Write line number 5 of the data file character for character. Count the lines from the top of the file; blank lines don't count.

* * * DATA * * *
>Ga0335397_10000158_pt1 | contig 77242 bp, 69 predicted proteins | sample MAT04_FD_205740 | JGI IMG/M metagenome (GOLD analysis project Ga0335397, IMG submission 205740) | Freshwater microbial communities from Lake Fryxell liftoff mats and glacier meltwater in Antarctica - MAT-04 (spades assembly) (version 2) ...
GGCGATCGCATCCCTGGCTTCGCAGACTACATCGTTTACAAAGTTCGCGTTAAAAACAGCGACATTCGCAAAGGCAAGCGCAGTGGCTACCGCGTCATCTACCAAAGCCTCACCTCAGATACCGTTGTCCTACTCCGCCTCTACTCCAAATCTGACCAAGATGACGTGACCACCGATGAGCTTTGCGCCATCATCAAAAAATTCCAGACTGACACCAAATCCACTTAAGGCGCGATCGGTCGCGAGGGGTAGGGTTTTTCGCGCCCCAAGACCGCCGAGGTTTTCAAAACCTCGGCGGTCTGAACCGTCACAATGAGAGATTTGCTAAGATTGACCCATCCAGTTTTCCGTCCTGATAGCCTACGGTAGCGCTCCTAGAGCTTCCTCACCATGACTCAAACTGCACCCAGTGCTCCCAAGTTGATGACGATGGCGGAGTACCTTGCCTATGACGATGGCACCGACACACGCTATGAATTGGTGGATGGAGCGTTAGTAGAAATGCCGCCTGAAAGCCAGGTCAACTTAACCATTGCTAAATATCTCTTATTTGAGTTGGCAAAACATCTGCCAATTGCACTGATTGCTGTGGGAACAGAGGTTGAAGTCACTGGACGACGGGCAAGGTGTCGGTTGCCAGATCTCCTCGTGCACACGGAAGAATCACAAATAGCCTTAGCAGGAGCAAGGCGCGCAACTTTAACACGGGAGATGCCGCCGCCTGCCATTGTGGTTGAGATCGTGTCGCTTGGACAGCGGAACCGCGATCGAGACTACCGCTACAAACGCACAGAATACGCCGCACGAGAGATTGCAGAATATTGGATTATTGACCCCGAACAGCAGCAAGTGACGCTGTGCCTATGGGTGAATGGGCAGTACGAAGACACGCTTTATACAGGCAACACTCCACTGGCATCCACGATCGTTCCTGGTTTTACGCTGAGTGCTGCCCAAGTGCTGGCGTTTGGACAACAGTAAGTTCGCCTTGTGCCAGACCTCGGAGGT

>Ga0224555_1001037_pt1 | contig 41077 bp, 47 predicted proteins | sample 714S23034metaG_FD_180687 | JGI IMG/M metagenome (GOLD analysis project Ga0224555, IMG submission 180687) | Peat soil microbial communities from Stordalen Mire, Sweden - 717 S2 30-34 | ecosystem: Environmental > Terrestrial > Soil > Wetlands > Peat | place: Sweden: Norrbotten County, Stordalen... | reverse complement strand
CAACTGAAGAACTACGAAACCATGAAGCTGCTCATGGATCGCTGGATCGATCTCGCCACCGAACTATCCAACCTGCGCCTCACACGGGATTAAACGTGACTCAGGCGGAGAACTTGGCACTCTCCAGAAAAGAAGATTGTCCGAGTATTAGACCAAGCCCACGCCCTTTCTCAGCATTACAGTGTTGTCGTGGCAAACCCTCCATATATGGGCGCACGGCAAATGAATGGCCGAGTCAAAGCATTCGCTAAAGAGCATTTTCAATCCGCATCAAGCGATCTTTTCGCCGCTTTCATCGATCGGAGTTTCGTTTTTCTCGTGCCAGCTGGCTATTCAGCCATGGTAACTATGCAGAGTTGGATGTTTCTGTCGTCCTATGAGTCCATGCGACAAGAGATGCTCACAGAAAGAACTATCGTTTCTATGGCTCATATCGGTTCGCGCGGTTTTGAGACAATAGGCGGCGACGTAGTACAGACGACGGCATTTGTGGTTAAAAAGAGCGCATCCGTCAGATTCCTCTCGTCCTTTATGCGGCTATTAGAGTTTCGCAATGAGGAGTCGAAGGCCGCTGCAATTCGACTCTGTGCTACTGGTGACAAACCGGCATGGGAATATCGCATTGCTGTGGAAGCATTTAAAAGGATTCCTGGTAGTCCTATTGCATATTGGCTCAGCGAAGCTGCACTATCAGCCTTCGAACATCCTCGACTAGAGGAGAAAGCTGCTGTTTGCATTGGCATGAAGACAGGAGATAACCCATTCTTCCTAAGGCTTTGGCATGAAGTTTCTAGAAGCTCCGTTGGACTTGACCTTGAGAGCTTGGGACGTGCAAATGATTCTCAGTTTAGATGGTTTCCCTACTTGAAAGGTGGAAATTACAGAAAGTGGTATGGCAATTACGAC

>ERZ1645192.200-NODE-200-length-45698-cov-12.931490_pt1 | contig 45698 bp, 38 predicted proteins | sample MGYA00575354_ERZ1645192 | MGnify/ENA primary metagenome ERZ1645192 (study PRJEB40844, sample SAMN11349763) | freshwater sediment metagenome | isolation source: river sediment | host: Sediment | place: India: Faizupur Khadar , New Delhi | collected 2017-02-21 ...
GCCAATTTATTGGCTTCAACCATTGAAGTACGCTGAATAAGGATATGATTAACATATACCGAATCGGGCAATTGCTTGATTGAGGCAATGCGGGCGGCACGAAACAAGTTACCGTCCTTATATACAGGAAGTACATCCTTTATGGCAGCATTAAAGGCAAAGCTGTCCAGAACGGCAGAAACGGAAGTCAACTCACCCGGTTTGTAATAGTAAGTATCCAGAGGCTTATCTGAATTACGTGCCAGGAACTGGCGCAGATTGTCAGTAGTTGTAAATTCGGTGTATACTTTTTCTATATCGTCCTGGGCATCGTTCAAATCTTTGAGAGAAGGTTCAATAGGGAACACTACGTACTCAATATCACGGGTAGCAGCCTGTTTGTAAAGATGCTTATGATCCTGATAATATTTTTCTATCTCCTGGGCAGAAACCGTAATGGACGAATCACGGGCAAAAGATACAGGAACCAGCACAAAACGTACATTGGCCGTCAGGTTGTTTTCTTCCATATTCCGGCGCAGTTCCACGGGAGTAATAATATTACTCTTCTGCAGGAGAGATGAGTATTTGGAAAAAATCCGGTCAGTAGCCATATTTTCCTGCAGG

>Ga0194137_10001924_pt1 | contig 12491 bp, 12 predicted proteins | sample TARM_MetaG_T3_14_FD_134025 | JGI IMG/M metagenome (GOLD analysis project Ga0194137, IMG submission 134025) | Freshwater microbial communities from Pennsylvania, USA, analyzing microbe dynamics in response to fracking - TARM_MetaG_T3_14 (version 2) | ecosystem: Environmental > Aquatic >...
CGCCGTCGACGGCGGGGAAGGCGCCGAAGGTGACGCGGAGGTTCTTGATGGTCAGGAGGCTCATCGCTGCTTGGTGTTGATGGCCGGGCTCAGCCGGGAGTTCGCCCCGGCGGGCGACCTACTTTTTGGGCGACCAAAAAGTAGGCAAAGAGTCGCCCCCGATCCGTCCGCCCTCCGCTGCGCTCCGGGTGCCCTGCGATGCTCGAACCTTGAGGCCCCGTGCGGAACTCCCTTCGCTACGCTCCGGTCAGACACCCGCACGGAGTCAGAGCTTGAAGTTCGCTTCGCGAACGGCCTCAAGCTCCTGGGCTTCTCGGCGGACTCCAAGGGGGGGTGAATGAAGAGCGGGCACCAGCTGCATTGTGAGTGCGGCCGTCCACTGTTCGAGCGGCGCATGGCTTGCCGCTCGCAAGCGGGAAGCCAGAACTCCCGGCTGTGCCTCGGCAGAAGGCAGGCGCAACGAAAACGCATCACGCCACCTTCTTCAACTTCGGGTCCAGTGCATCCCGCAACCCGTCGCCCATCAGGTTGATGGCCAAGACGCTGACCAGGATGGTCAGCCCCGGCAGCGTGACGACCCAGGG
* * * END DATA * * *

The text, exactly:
>ERZ1645192.200-NODE-200-length-45698-cov-12.931490_pt1 | contig 45698 bp, 38 predicted proteins | sample MGYA00575354_ERZ1645192 | MGnify/ENA primary metagenome ERZ1645192 (study PRJEB40844, sample SAMN11349763) | freshwater sediment metagenome | isolation source: river sediment | host: Sediment | place: India: Faizupur Khadar , New Delhi | collected 2017-02-21 ...